Face the music

‘Next to Normal’ at Victoria Theatre

By Jacqui Theobald

Photo: “Next to Normal” at Victoria Theatre; [clockwise from top left] Emily Price, Jon Hacker, Trisha Rapier and Jamie Cordes; photo credit: Scott J Kimmins

“Next to Normal” – a rock opera with a plot and a social conscience – is now playing at the Victoria Theatre as part of the Premier Health Broadway Series. Locally produced by The Human Race Theatre Company, the 2010 Pulitzer Prize winner for Drama and the 2009 Tony Award winner for Best Score includes both New York and local professionals.

The plot involves life in a family living with a bi-polar member; lives that are touched and twisted by the actions and reactions that affect spouse and children. Mental health and the need for treatment is real life. Considering the ethics of treatment is very much a part of this tell-it-like-it-is story line. It was a bold topic when it debuted on Broadway four years ago, and it continues to feel brave and edgy, working in powerful ways thanks to the strong performances and wise direction.

Director Scott Stoney has selected a cast of strong voices, a well-balanced ensemble able to meet the musical challenge of an opera form with almost every word sung. As the mom, Trisha Rapier carries the load – both musically and dramatically. With subtlety and vulnerability, Rapier gives us the ups and downs her character, Diana, constantly experiences.

As in real life families, everyone who shares a bi-polar person’s life has stories to tell. Eric Michael Krop is Gabe, the son, who not only energizes the show musically, but adds the drama of hallucination to his mother’s perceptions, evidencing her illness. Their scenes together are well-balanced and powerful.

Dan, the faithful husband who tries to help to be logical in the face of feelings and behaviors he cannot understand, is played by Jamie Cordes. His pain and the kind of support he offers is written with understanding by Yorkey and played with quiet perception.

The forgotten child – often a victim in real life bi-polar families – Natalie changes from a compulsive, overachieving daughter to a disenchanted, desperate druggie, played by Emily Price. Along with Diana and Gabe, Natalie sings “Superboy and Invisible Girl.” Of course, she has to acquire a boyfriend. Henry – played by young Jon Hacker – is just savvy enough to understand that Natalie needs consistent support. He perseveres with three progressive musical pleas; “Hey” to Natalie to let him be there for her.

Beyond the immediate family comes the doctor – or a series of doctors – and questions of ethics. Ably contrasted are Dr. Madden and Dr. Fine, each played by J.J. Tiemeyer. Should Diana be medicated to the point where she is “stable” without feeling any ups or downs? “I Miss the Mountains,” she sings. Should she receive Electroconvulsive Therapy (ECT) treatments and lose many of her memories? And then what? She sings, “Wish I Were Here.” How does a family know the answer to questions like that? Whose decision is it to make? How do they cope with the consequences? What is “normal”? This show does ask its audience to think … and to feel.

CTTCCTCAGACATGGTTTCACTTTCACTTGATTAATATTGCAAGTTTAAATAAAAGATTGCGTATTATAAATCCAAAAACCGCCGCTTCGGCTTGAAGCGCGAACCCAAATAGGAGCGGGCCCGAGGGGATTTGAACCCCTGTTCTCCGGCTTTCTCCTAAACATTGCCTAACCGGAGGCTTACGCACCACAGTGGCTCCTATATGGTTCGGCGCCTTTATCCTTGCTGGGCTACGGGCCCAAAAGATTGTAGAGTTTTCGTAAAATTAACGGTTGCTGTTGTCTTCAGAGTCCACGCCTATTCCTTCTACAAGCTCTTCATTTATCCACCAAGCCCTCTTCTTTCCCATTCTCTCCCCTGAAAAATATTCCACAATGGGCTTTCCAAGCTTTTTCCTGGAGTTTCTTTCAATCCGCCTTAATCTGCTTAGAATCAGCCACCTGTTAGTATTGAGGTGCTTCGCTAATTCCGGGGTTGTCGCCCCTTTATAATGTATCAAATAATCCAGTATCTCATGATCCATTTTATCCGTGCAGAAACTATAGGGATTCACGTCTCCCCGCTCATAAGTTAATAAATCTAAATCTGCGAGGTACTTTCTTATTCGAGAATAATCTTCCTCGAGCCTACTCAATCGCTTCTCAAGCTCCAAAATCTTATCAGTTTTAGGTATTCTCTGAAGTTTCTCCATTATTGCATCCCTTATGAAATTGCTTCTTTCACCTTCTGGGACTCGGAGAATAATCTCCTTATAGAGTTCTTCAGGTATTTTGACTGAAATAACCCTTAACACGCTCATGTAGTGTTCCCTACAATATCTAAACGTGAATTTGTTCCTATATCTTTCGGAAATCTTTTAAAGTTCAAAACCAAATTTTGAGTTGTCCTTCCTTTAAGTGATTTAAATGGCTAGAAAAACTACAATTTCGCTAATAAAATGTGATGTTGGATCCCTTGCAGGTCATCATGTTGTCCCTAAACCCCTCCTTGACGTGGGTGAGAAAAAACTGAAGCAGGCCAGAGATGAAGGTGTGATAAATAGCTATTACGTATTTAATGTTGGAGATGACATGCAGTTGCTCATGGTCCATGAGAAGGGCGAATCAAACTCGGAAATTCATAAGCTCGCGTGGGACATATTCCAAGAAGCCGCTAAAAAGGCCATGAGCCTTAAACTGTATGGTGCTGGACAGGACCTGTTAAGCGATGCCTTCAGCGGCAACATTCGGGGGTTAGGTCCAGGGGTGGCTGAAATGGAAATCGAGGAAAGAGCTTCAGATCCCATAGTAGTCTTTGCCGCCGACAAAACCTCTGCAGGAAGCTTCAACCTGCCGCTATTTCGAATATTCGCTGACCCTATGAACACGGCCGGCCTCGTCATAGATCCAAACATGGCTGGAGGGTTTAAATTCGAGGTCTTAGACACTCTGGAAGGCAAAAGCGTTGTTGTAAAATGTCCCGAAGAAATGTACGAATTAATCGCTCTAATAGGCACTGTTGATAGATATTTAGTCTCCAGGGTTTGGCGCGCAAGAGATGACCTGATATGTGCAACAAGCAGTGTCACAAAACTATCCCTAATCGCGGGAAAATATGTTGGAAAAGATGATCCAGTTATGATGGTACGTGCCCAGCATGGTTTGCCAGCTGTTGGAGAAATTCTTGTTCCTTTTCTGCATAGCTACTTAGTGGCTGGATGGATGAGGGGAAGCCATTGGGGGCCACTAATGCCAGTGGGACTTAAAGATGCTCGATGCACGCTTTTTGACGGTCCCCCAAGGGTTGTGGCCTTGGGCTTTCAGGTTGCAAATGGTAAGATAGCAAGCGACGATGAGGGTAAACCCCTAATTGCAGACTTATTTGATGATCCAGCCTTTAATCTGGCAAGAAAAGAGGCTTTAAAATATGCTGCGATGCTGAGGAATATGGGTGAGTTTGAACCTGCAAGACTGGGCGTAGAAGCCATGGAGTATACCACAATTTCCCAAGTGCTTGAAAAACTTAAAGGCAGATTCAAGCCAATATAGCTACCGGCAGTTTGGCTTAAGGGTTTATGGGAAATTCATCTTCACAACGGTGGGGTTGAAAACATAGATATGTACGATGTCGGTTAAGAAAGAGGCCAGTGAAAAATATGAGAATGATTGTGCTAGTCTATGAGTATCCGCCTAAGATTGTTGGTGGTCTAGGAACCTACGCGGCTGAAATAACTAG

The music by Tom Kitt, with book and lyrics by Brian Yorkey, is smart and melodic. It ranges from belt-it-out rock to a smidgen of a “Sound of Music” joke – “My Favorite Pill’ – and varieties in between. Most of the lyrics are clear and well projected, although the five-piece orchestra occasionally overwhelms. A few audience members felt some of the songs sung from the second story of the house were not clear.

Unusual in a rock orchestra is the cello, played by Jacob Yates. The poignancy and pain of Kitt’s music written for that instrument is striking. Conductor Jay Brunner (guitar) shares the musical direction with Scott Stoney, who also is credited as choreographer.

The three-story set by David Centers is very linear and compartmentalized, perhaps reflecting the divisions between characters and their individual needs. It is geometric and strong, while being flexible and functional. It works with the creative lighting design by veteran John Rensel, with bold colors changing and illuminating the house, reflecting feelings the characters are experiencing.

In a pre-opening interview, Eric Michael Krop (Gabe) said one of the show’s challenges is singing while running up and down the stairway. He gets lots of opportunities to prove just how well he has conquered that task.

In the same interview, Trisha Rapier (Diane) said she had first become aware of the show several years ago and is thoroughly delighted with the opportunity to perform it in Dayton. “The cast has come to know and understand each other and the meaning of the script, thanks to our rehearsal time together with Scott,” said Rapier. For Director Stoney, his early “table work” where the actors dig in to the play’s conflicts and connections is essential.

“Next to Normal” is a different sort of offering for the Broadway series and some audience members may be surprised by serious issues as entertainment. Like many other topics that we previously “just didn’t talk about,” mental illness may affect someone we know, whether we talk about it or not. Many families, not only the family on stage, find the strength to cope. The play ends on a note of hope, not a pat solution. Like the late second act mother/daughter duet, “Maybe,” the Victoria and the Human Race offer hope for increasing awareness that we are all next to normal.

“Next to Normal” runs through Sunday, May 19 at the Victoria Theatre, 138 N. Main St. Tickets are $40-$86, plus fees. For all times and additional information, please visit victoriatheatre.com/shows/next-to-normal/.

Reach DCP theatre critic Jacqui Theobald at JacquiTheobald@DaytonCityPaper.com.

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Reach DCP theatre critic Jacqui Theobald at JacquiTheobald@DaytonCityPaper.com.

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